China has an ISIS problem

Uighur militants have been spotted in Syria. The last thing China wants is for them to return home. 

ISIS China
(Image credit: (Illustration by Sarah Eberspacher | Photos courtesy Getty Images))

Seven Chinese nationals were recently detained in Turkey as they attempted to enter Syria. The Chinese, described as hailing from the traditionally Muslim province of Xinjiang, were detained by border guards.

The incident has highlighted China's growing problem with its own Muslim minority. Chinese officials are worried radicalized Uighurs traveling abroad to train and fight will return with skills that could bolster China's domestic insurgency.

This is a small problem that will become a much bigger problem in the near future.

Subscribe to The Week

Escape your echo chamber. Get the facts behind the news, plus analysis from multiple perspectives.


Sign up for The Week's Free Newsletters

From our morning news briefing to a weekly Good News Newsletter, get the best of The Week delivered directly to your inbox.

From our morning news briefing to a weekly Good News Newsletter, get the best of The Week delivered directly to your inbox.

Sign up

Xinjiang Autonomous Region is China's westernmost territory. Twice as large as Texas, it was incorporated into China in the 18th century. The Uighur people, the traditional dominant ethnic group, are Central Asians of Turkic origin and predominantly Muslim.

They are also unhappy. Since 1955, the Chinese government has ran a settlement program for other Chinese — particularly Han Chinese — to migrate to Xinjiang. Native Uighurs feel their homeland is being colonized by outsiders, their culture is now the minority and there are fewer economic opportunities for them as there are for recent arrivals. Uighurs have also felt pressure on their Muslim faith.

The result has been a growing Uighur insurgency that has allegedly carried out terrorist attacks not only in Xinjiang but the rest of China. The Chinese government blames Uighur terrorists not only for attacks against Han Chinese and government facilities within Xinjiang and also an attack in Beijing's Tiananmen Square in October 2013 and a mass knife attack at Kunming train station that killed 29 and left 140 injured. China claims the East Turkestan Islamic Movement (ETIM) is responsible, a radical group that advocates an independent East Turkestan incorporating part of Xinjiang.

Chinese Uighurs have been going abroad to train and fight. Aspiring jihadis travel overland to Vietnam or Thailand, then on to the Middle East. More than 800 have been stopped in Vietnam in one year alone. China has even set up a special police unit nicknamed “4.29” to stop human traffickers in southern border states neighboring Southeast Asia.

Chinese Jihadists were first reported in Syria in 2012, and in September of last year one was captured by the Iraqi military. China's state-run tabloid Global Times reported in December that 300 Chinese nationals were fighting in Iraq and Syria. In 2014, Islamic State leader Abu Bakr Al-Baghdadi criticized Chinese rule in Xinjiang and asked Beijing's Muslims to pledge allegiance to him instead.

Chinese jihadists aren't just traveling to the Middle East. Last year an Israeli foreign policy analyst warned a Chinese delegation to Israel that 1,000 jihadis were training at a Pakistani military base. Chinese have also been detained in Indonesia seeking out extremist Islamic groups.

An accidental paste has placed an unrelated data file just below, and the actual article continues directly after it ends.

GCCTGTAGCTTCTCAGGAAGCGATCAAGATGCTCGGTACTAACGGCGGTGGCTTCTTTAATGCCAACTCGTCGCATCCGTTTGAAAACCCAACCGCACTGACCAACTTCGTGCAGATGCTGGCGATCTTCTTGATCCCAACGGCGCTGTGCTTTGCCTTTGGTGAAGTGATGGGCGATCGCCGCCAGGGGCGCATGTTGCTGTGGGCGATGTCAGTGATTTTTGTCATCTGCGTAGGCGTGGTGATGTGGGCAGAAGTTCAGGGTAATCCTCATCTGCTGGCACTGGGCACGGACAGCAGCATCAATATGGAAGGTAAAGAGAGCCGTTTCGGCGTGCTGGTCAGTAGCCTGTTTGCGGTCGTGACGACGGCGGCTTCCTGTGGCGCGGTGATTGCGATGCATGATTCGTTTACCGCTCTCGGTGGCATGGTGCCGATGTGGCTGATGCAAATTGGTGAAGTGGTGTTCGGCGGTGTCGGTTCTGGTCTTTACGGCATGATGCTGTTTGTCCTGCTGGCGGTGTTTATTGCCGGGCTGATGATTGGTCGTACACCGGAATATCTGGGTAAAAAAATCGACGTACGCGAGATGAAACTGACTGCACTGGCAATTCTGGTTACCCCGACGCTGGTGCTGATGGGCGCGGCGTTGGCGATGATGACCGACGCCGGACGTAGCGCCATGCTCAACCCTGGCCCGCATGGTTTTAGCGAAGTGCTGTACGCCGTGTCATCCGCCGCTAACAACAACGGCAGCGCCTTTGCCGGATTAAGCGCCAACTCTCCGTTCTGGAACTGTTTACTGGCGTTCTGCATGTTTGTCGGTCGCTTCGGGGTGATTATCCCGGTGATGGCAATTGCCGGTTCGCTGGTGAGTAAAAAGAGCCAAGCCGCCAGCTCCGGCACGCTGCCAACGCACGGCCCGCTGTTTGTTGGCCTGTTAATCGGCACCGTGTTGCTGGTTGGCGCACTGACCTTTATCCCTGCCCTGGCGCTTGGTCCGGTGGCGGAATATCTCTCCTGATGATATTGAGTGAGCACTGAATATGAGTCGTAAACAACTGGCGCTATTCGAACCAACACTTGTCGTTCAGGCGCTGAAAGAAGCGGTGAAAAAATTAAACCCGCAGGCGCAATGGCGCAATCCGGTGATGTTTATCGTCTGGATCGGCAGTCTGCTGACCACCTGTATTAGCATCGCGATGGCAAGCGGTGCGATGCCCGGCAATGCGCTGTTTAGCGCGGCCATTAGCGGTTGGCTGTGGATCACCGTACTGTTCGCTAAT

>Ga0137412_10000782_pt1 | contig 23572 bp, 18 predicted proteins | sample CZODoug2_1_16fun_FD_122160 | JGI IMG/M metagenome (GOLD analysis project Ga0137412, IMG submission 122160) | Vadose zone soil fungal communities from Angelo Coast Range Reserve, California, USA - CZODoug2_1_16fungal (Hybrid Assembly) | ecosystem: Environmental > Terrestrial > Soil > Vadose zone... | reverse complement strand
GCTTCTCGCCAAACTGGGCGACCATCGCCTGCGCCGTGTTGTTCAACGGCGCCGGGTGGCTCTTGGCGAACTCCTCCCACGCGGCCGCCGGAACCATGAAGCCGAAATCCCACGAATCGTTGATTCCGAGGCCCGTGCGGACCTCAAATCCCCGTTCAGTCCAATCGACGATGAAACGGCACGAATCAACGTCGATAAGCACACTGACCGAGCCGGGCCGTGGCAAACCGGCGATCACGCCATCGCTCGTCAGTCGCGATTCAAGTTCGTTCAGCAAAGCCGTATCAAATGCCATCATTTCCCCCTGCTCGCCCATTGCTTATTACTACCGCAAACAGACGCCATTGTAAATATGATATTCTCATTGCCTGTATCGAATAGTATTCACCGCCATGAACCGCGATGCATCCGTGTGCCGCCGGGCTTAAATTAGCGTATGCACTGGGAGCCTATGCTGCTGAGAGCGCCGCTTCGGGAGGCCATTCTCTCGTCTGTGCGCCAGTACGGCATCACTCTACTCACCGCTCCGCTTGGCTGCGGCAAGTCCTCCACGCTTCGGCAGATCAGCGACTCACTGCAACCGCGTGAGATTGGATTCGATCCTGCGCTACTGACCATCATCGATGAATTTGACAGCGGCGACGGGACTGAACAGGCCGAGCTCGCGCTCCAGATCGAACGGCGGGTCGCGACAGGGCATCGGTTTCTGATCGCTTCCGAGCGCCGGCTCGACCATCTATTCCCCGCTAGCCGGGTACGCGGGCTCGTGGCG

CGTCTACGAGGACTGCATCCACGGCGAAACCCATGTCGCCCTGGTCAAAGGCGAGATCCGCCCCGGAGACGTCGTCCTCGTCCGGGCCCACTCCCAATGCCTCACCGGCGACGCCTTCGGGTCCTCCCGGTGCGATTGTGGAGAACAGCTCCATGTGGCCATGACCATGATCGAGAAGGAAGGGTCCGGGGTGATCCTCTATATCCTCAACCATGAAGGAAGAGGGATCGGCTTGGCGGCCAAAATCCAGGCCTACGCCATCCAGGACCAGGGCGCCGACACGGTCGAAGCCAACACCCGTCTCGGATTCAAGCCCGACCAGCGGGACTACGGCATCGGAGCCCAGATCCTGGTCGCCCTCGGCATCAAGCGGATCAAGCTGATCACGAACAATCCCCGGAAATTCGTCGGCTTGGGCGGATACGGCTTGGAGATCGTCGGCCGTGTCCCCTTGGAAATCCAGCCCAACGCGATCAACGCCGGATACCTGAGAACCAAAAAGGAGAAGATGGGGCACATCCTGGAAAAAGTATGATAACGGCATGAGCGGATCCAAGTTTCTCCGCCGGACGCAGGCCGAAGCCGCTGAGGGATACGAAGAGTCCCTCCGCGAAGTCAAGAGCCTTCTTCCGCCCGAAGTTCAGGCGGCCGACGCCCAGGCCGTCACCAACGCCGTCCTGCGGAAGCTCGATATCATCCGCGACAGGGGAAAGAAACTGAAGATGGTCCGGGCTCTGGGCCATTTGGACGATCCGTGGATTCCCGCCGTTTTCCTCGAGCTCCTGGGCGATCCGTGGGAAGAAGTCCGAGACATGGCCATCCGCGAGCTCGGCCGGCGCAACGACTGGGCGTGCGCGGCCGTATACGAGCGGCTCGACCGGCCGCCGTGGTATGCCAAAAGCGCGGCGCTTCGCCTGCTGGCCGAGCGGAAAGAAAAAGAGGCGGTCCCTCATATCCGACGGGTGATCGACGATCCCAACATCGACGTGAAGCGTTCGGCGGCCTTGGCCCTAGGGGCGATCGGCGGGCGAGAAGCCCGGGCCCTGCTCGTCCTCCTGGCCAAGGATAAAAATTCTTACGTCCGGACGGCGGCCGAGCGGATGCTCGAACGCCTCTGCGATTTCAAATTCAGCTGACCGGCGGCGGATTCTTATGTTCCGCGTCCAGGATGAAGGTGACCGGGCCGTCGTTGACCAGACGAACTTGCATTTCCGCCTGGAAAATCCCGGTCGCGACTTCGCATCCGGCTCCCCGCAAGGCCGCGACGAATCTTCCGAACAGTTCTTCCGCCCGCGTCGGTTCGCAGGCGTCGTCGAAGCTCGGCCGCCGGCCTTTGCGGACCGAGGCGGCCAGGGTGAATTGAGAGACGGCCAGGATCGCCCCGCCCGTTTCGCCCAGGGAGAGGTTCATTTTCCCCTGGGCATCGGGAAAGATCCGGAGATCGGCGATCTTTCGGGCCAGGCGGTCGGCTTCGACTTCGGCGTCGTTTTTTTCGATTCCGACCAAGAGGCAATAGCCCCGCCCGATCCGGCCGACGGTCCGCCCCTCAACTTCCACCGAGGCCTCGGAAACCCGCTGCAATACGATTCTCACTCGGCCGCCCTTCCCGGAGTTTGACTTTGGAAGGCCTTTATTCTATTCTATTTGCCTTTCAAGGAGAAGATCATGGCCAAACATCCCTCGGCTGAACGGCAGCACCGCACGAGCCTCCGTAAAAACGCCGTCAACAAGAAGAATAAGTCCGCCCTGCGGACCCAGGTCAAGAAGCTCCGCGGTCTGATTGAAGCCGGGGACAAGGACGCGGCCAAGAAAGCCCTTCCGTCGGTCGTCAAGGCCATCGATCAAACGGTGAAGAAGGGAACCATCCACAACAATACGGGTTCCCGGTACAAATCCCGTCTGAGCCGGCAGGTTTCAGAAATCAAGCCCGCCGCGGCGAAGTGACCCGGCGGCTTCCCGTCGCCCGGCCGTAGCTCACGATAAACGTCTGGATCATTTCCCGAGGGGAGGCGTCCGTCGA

The insurgency in Xinjiang, bolstered with ex-former fighters, would make the Chinese government's job of pacifying the region much harder. The prospect of having to face returned fighters with military experience and training in laying improvised explosive device and suicide attacks is deeply concerning to Beijing.

The jihadist movement represents a major challenge to China's Communist Party rule. Terrorist attacks strike at one of the Party's core mandates, the preservation of order. It also cuts against the Party's survival instincts: the government worries such attacks would show that rebellion against the government is possible, even violent rebellion, and encourage other groups with grievances to push back against Party rule.

In addition to attacks inside Xinjiang and throughout the rest of China, jihadists are well positioned to conduct attacks against China's energy infrastructure. Much of China's natural gas — which the government plans to more than double in an attempt to combat pollution — passes through Xinjiang on its way from Central Asia. Attacks on natural gas pipelines and facilities could have a negative impact on China's economic growth.

China's response to this problem has been ham-handed. A recent call by Chinese leader Xi Jinping to increase economic opportunity for Uighurs is probably too little, too late. The government instituted bans on beards and veils on city buses in Xinjiang, a move that could only further alienate the general population. China's state media has stepped up reports that Uighurs traveling to the Islamic State have been used as cannon fodder, or executed for desertion.

The Chinese government is completely opposed to all of the insurgents' demands and even if it wasn't, negotiations with jihadists seldom go well. China's crackdown on Uighurs is only adding fuel to the revolt, and the increasing number of extremist movements worldwide means greater opportunity to fall in with radicals. China's ISIS problem is not going away any time soon.

Continue reading for free

We hope you're enjoying The Week's refreshingly open-minded journalism.

Subscribed to The Week? Register your account with the same email as your subscription.

Kyle Mizokami is a freelance writer whose work has appeared in The Daily Beast,, The Diplomat, and The National Interest. He lives in San Francisco.